Embrace the future and change when it comes to schools design urges Matthew Pearson, an ICT consultant. Expect Wi-Fi in every room and pupils with handhelds
Uniting the construction and procurement of a new school or college with the ways in which ICT will be used in this new teaching and learning space is a real challenge for design and construction teams.
These issues will be familiar to anyone who has been working in this area, but it may be worth outlining them before proceeding. The first issue is the different disciplines involved in procuring a new school or college. These disciplines do not naturally mesh together and it is often a challenge to even find a common language for holding conversations.
There is a need to get to a joint understanding of a shared goal and bring the strength of each discipline to bear to build a genuinely innovative solution. And involve your teaching staff, as frequently and deeply as possible. They will be major players in delivering this vision and without them on board you’ll soon find that the transformative potential of your ICT and new building will not be realised.
The second issue I wish to focus on is the rapidity of developments in information and communication technology. ICT is unique in the speed at which new products come to market and how quickly these can be adopted by users. The rise of the netbook over the last year is a good example of this happening.
Changing alongside the webA few years ago most users could only access online resources from a network socket stuck in a wall and plugged into a desktop machine. Now Wi-Fi access for portable devices is very common, freeing up devices to be used throughout the building and its outside spaces; and broadband mobile solutions (some of which are being developed specifically for learners) are making ubiquitous connectivity a reality.
It is hard to deny that at some point in the near future each student will have a learning device with them, with connectivity, for the entire day at school or colleg
The specific devices which teachers and students will use to access the network are far less important in the long run (because they will last a few years at most) than the connectivity model and the ability to adapt your ICT provision as new waves of technological innovation come on stream.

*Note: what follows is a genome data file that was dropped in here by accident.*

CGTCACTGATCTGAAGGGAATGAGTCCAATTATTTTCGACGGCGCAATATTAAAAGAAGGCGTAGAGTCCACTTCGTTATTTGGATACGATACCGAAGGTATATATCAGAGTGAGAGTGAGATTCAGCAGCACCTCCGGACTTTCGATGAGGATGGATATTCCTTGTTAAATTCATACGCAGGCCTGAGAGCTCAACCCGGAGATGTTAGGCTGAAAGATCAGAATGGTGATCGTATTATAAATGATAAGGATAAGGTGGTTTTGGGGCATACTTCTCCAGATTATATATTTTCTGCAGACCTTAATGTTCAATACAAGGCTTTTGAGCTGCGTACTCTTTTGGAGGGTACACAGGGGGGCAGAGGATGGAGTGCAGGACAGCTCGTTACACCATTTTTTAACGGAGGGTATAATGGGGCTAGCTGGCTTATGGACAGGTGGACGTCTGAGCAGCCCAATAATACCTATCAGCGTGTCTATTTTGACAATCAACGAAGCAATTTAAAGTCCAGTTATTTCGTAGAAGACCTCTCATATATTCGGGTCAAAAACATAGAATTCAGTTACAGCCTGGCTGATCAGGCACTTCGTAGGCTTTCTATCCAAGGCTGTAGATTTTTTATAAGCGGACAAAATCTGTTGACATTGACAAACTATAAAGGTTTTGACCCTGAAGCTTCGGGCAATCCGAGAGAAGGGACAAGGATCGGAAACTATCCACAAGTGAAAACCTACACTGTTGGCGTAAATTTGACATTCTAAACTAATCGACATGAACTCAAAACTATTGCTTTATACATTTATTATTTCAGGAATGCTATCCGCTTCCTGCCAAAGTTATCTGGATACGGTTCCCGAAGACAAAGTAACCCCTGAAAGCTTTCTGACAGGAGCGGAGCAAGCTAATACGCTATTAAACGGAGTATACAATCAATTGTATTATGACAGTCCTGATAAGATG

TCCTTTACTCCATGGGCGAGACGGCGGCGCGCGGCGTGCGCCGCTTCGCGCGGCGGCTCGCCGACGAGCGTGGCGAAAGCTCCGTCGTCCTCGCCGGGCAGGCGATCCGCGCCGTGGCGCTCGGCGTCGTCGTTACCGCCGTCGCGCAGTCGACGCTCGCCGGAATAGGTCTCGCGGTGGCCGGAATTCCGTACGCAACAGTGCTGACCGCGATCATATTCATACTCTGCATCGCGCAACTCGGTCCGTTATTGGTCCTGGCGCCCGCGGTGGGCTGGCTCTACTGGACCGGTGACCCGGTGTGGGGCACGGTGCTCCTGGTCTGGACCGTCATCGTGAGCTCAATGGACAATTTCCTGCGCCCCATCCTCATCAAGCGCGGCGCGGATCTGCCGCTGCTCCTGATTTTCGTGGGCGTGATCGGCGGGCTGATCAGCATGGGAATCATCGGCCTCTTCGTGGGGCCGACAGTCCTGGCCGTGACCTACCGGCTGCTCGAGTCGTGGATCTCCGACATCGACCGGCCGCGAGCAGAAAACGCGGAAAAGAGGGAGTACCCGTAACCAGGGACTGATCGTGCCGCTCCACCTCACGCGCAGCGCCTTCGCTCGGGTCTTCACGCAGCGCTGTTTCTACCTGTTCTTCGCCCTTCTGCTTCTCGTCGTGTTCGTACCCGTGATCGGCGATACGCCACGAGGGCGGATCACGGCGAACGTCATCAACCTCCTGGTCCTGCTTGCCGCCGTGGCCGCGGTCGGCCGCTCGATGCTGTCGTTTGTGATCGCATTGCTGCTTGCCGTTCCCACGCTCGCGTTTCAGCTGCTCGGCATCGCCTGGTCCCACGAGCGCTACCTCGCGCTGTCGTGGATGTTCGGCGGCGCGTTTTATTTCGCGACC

The conclusions we can draw from this are largely to do with a word I used earlier, namely ‘conversations’. Only if people talk about the shared vision and then use their particular expertise to solve the relevant part of the jigsaw puzzle can success begin to be seized.
The importance of planningAny new project needs to plan lots of high quality time where all parties can sit around tables and discuss solutions. The school or college needs to work on a starting point vision for ICT in the new build, but be prepared to alter and amend this and don’t get too dogmatic - the ICT world moves quickly and there are few genuine off the peg solutions.
And when it comes to the integration of ICT into your new building, plan for flexibility. It is hard to deny that at some point in the near future each student will have a learning device with them, with connectivity, for the entire day at school or college.
This creates enormous vistas of possibility. But traditional classroom design -- with so many square rooms designed to seat 30 students facing forward with a teacher stood at the front -- may mean the physical spaces of the school will hamper the creativity which the ICT sets free.
Dr Matthew Pearson is an education consultant with Steljes who are a technology pioneering organisation with particular expertise in supporting education markets. He works within the capital programmes team with specific responsibility for further and higher education. He will be discussin ICT in education at the Education Now virtual event.